How to make a reusable sandwich wrap

Learn how easy it is to make your own wax sandwich wraps. These reusable cloth sandwich wraps are perfect for picnics and packed lunches, ditch the plastic!

 

As a child, I remember hating the fact we couldn’t go anywhere without a picnic being made first – as an adult I now see my parents reasoning! We were fussy eaters (as are my children), but mainly for financial reasons – buying a family lunch out soon adds up. As a parent myself, I am always packing picnics. Up until now, my preference has to been to wrap sandwiches in Tupperware, my husband would much rather the food is wrapped in single-use plastic bags for sandwiches which can be thrown away rather than carried around for the rest of the day.

Reusable sandwich wrappers are the perfect solution. Not only are reusable wraps reducing our waste, but are super light and small to carry once the food is eaten! Beeswax wraps are super easy to make, double up as a plate for your sandwich and are easily wiped clean once used. A reusable fabric sandwich wraps is great too for school lunches.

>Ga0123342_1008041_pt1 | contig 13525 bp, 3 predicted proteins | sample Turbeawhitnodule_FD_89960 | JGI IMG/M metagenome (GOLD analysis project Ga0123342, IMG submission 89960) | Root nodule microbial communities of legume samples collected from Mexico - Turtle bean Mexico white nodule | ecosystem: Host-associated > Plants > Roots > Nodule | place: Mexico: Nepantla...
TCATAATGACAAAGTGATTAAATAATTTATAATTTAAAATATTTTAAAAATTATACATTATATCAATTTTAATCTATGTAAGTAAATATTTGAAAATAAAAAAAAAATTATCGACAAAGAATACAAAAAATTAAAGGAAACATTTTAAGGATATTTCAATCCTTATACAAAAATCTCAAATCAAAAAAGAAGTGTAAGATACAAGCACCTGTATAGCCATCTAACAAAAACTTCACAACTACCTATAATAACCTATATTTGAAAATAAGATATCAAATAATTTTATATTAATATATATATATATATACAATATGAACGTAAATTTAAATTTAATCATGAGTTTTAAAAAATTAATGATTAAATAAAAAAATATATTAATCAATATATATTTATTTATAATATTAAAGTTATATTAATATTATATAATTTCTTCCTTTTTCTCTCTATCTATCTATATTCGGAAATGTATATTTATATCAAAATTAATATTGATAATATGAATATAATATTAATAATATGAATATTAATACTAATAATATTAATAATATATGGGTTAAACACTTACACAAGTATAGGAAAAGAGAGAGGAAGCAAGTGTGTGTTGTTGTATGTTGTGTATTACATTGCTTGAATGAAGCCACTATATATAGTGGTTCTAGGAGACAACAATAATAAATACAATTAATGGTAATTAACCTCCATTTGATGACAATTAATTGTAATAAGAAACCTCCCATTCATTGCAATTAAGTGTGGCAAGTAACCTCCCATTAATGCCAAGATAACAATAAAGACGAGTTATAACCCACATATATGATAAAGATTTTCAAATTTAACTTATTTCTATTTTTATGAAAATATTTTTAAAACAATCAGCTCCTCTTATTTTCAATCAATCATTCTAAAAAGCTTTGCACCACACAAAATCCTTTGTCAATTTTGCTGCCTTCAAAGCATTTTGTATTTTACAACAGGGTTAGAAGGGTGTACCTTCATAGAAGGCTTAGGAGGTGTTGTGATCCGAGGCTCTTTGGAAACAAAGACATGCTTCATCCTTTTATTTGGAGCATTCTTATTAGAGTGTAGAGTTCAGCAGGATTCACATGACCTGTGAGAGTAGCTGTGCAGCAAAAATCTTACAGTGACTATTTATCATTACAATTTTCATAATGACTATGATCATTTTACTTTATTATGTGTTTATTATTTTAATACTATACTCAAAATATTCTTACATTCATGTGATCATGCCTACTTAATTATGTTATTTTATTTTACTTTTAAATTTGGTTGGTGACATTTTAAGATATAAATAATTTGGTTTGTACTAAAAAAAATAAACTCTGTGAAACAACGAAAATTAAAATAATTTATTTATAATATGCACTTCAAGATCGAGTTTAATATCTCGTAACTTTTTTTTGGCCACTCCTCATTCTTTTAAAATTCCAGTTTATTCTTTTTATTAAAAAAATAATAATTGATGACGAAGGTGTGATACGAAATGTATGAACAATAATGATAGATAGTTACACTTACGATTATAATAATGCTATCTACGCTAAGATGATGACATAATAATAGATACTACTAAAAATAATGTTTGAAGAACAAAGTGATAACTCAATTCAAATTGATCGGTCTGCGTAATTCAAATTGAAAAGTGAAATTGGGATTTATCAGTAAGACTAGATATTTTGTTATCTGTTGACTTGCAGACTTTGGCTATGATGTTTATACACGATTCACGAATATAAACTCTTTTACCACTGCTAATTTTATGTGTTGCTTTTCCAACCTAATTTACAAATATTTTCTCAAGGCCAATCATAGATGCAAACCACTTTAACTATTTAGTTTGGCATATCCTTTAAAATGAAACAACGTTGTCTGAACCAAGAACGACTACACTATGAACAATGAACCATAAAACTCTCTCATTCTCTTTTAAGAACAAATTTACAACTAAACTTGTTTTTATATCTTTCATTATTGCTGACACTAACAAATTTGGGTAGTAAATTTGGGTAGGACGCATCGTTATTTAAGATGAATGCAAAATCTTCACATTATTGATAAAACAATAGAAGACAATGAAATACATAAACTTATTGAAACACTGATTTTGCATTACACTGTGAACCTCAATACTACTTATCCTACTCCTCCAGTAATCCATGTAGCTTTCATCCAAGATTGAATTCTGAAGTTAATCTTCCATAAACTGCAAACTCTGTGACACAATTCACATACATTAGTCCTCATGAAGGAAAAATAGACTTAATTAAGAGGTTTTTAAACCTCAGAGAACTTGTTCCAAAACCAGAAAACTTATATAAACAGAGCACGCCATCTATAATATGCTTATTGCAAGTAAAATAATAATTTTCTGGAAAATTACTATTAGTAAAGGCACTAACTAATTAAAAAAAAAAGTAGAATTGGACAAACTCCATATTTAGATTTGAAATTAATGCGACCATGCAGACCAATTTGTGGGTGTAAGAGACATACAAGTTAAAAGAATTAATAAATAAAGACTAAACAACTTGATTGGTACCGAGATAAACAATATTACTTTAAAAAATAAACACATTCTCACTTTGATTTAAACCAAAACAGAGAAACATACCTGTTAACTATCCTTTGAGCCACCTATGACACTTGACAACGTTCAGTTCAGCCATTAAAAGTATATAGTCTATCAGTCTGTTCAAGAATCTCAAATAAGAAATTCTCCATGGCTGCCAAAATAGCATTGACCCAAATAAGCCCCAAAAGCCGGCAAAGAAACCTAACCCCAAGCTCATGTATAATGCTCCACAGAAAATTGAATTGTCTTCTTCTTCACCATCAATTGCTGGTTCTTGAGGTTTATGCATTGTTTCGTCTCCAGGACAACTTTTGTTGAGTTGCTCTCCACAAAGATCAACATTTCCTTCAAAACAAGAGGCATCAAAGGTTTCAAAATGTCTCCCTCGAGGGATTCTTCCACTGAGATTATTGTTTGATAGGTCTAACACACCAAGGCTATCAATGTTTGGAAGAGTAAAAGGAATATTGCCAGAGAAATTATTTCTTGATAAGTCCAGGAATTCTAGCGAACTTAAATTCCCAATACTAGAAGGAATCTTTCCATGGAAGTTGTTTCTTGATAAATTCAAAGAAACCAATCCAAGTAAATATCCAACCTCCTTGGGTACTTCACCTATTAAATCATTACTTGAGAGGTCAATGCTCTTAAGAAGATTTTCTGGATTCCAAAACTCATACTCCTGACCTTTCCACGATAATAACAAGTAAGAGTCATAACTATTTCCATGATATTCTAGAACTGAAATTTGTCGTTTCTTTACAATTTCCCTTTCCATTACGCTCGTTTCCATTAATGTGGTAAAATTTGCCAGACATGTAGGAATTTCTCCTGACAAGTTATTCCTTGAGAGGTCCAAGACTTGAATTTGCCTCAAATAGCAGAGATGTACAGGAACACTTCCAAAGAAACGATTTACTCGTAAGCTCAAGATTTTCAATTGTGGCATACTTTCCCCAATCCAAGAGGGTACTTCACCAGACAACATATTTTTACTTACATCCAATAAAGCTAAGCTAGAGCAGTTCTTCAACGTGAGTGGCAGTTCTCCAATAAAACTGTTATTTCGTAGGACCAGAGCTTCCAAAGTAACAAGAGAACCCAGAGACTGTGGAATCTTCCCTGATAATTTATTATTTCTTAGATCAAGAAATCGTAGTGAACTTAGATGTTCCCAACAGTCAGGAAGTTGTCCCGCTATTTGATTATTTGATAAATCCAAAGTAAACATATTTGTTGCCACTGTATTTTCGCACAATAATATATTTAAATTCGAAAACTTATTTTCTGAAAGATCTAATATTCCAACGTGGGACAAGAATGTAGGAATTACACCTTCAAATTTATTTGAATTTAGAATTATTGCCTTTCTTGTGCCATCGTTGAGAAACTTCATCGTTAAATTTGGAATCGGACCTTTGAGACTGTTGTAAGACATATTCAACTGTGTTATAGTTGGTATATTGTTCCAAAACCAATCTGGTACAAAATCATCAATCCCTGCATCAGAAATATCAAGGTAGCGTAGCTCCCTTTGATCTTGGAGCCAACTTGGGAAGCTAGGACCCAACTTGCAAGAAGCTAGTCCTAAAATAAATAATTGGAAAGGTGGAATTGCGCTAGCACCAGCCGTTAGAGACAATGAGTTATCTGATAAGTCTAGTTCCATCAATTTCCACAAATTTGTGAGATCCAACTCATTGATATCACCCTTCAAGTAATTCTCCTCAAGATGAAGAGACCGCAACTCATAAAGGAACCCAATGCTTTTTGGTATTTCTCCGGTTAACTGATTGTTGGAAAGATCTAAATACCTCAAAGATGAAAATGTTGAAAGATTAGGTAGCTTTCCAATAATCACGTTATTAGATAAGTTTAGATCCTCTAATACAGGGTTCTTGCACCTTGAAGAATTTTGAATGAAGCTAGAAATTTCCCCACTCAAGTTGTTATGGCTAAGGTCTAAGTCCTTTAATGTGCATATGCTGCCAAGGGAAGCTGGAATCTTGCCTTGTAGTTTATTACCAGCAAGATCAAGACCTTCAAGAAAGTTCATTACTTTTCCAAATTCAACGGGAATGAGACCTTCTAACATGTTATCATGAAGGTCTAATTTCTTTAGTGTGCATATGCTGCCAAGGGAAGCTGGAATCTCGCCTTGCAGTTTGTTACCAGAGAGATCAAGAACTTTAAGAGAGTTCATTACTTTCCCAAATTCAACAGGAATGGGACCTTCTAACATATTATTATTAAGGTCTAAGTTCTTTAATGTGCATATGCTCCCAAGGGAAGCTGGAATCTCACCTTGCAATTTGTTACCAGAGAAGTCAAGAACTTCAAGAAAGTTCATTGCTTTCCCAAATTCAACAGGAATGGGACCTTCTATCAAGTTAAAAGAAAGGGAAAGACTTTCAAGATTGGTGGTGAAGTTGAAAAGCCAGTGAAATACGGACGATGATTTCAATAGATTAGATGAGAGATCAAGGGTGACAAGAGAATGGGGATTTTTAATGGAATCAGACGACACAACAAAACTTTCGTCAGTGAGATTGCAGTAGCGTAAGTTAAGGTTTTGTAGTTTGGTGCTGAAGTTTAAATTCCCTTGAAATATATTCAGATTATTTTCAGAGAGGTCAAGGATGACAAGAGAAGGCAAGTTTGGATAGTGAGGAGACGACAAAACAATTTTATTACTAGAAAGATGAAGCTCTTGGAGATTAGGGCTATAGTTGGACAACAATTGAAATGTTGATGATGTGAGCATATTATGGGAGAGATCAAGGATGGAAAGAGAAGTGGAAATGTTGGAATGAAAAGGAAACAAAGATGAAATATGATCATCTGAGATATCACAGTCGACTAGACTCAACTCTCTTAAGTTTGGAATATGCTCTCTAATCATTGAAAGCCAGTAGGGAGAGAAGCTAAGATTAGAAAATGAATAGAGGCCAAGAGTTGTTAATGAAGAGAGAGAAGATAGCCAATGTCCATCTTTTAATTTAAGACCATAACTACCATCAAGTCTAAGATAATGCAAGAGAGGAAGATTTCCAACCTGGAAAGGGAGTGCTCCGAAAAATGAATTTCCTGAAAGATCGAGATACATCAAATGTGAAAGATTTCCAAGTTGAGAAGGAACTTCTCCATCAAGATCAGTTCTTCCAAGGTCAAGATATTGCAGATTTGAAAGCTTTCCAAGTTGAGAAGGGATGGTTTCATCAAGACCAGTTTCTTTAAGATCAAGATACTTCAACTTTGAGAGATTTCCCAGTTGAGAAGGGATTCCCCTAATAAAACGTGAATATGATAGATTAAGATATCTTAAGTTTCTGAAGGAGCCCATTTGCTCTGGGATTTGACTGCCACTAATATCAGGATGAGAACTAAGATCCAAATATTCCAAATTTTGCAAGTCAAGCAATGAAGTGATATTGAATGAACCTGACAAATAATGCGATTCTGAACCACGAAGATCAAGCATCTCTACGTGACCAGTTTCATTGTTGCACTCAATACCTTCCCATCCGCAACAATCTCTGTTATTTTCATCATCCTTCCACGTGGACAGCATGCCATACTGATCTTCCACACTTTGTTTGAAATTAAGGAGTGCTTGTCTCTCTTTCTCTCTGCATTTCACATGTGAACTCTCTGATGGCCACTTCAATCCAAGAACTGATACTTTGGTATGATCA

How to care for your beeswax reusable sandwich wrap

You can easily wipe them clean or wash your reusable lunch wrap in cool water with a mild dish soap.

Learn how easy it is to make your own wax sandwich wraps. These reusable cloth sandwich wraps are perfect for picnics and packed lunches, ditch the plastic! Make your own reusable Sandwich wraps reuseable #waxwrapsDIY #reuseablesandwichwraps #reduceplastic

The sandwich adjustable wrap is perfectly teamed with a small insulated lunch bag made from fabric scraps and old jeans, click for the lunch bag tutorial.


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If you are looking for more eco sewing projects check my round up of great sewing projects, reusable items for everyday living.

Reusable sandwich wrap tutorial

RECOMMENDED SUPPLIES:

 

  • Beeswax Pellets